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SSDI 101: An Overview (Social Security Disability Insurance)


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Social Security Disability Insurance (SSDI) is a Federal program that pays a monthly income when you can't work or can only do a limited amount of work because of a physical or mental condition or a combination of the two. SSDI is like an insurance policy. You pay for SSDI through FICA taxes on your earnings. If you've worked for a minimum period of time (generally 10 years), you're entitled to an income from SSDI if you become disabled.

The amount of your other income and/or assets don't matter. It also doesn't matter whether your condition is work related.

Benefit amount is based on your past earnings. It is payable as long as your disability continues, starting after a waiting period.

You must apply for SSDI within a period of time after becoming disabled. If your disability was the cause for stopping work, or if you stopped work within the past year, you don't have to worry about a filing deadline. Otherwise, a concept known as "Date Last Insured" comes into play.

Before you apply, you should be aware that almost two thirds of applications for SSDI are turned down the first time. If you want a real chance at succeeding in qualifying for SSDI, it is advisable to understand how Social Security defines "disability," the process for approval of a claim, and time-tested guidelines. Following the guidelines empowers you, speeds the process, and improves your chances of receiving SSDI.

Proving that you are entitled to receive disability payments may seem like a lot of work (there is a reason applying for SSDI has been called "an exercise in patience"). However, it's not that difficult if you start with an overview. An overview helps clarify what to expect at each step and how to maximize the results of your efforts. Then take one step at a time.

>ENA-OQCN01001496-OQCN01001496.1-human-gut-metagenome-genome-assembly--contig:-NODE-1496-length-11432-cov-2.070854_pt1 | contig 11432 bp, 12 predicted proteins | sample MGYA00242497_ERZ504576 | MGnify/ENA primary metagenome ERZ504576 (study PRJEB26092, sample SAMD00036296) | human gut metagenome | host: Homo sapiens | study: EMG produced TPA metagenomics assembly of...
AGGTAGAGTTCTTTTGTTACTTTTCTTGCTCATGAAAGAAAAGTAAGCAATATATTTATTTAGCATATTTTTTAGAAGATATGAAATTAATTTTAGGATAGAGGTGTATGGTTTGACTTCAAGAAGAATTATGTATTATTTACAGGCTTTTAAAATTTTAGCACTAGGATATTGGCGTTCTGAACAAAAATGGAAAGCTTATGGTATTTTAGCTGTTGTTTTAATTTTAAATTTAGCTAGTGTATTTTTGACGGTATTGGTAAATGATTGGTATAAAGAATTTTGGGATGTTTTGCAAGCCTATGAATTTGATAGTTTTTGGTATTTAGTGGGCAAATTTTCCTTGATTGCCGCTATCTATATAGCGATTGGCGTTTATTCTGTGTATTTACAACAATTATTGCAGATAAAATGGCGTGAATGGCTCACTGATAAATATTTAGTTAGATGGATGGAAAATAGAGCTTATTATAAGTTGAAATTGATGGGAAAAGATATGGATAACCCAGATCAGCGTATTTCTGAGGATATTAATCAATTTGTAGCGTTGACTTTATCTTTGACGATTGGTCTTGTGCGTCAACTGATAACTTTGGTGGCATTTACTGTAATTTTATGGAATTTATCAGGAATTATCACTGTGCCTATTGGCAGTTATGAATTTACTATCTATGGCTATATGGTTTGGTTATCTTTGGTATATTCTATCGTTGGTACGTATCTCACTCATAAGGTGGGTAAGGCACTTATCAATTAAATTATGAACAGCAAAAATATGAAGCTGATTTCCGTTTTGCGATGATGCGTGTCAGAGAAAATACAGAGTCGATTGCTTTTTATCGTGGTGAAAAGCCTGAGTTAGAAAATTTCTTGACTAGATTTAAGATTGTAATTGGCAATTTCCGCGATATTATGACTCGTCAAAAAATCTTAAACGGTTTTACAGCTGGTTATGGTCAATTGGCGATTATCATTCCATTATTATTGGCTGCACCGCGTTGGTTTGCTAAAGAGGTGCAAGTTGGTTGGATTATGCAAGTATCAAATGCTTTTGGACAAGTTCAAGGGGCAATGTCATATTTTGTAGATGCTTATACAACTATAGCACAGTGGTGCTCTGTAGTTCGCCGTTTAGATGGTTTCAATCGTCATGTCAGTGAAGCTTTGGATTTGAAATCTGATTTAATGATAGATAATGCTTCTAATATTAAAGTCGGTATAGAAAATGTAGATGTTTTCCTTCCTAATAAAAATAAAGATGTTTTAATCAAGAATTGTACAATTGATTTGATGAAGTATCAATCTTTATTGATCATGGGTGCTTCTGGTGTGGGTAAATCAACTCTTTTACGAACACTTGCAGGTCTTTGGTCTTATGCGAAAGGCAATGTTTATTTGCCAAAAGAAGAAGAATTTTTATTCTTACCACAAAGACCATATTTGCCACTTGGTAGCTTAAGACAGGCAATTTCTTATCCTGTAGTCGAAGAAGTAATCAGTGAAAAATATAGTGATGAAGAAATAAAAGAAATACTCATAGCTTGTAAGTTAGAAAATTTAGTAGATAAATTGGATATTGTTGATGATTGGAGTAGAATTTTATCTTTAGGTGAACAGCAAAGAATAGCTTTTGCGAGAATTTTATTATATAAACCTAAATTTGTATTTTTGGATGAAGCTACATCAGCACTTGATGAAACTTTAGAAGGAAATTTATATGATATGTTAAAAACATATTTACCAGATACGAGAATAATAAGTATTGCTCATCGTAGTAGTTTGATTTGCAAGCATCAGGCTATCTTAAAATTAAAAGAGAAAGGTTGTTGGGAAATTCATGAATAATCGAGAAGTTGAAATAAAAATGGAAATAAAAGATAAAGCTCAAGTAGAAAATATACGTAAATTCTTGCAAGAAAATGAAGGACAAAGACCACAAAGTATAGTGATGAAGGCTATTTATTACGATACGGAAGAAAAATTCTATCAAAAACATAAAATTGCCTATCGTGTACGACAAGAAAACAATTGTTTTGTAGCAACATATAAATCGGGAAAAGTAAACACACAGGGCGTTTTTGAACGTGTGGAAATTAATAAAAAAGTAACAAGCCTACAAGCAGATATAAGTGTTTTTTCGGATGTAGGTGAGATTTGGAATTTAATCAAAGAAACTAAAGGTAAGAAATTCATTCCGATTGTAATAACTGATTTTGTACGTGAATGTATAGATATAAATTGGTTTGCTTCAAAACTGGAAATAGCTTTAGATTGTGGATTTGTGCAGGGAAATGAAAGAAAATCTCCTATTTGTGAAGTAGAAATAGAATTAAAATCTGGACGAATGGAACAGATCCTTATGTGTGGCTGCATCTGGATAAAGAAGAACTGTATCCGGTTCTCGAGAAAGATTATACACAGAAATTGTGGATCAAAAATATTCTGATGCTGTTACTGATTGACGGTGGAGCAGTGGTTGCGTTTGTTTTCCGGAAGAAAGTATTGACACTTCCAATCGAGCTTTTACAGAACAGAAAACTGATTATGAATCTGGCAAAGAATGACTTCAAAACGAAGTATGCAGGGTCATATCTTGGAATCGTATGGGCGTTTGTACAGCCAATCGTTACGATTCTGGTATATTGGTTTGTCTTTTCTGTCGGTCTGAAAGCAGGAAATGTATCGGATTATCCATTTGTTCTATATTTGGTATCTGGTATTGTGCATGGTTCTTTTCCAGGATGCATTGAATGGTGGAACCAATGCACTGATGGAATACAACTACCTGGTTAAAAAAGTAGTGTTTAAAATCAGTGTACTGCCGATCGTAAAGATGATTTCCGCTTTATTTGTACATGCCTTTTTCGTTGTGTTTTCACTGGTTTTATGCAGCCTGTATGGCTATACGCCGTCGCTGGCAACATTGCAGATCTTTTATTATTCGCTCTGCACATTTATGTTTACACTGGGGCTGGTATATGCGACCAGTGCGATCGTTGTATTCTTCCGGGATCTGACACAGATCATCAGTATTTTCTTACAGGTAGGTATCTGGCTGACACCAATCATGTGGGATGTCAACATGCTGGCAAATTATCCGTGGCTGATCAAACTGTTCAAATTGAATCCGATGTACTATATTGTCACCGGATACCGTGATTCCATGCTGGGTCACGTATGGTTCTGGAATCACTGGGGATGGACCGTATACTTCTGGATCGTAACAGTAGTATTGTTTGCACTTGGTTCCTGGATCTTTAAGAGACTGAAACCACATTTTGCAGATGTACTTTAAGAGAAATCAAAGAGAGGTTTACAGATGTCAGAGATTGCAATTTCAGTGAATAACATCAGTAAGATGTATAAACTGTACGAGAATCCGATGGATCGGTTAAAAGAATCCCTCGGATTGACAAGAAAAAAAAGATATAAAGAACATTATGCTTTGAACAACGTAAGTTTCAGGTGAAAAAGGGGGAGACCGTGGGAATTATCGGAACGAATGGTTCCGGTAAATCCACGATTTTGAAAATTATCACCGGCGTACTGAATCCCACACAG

When you think of the money you may receive, as well as the possibility of receiving Medicare assistance that receiving SSDI may qualify you for, the amount of effort is worth it. If the process begins to seem like too much, ask a friend or family member to help, or consider hiring a professional.

Once you receive SSDI:

  • The program provides incentives to encourages you to try to return to work.
  • You will likely be subjected to periodic checks to determine if you are still "disabled."
  • If you receive SSDI for 24 months, you qualify for Medicare.

Your experience dealing with SSDI may be different from what is described here. As much as Social Security tries to standardize the process, procedures vary at different offices. 

As a practical matter, it helps to think of the Social Security Disability process as having the following steps: 

  • Step 1: Prepare before filing a claim. 
  • Step 2: File your claim in person.
  • Step 3: Stay on top of the process for determining whether you are eligible for benefits. 
  • Step 4: Act appropriately whether you receive a notice of:
    • Approval of your claim (including learning about Continuing Disability Reviews, Medicare, and the possibility of returning to work)
    • Disapproval of your claim (including how to appeal.)

There are terms Social Security uses that would be helpful to know that you will find listed together in: Terms To Know When Applying For Or Receiving Social Security Disability Insurance.

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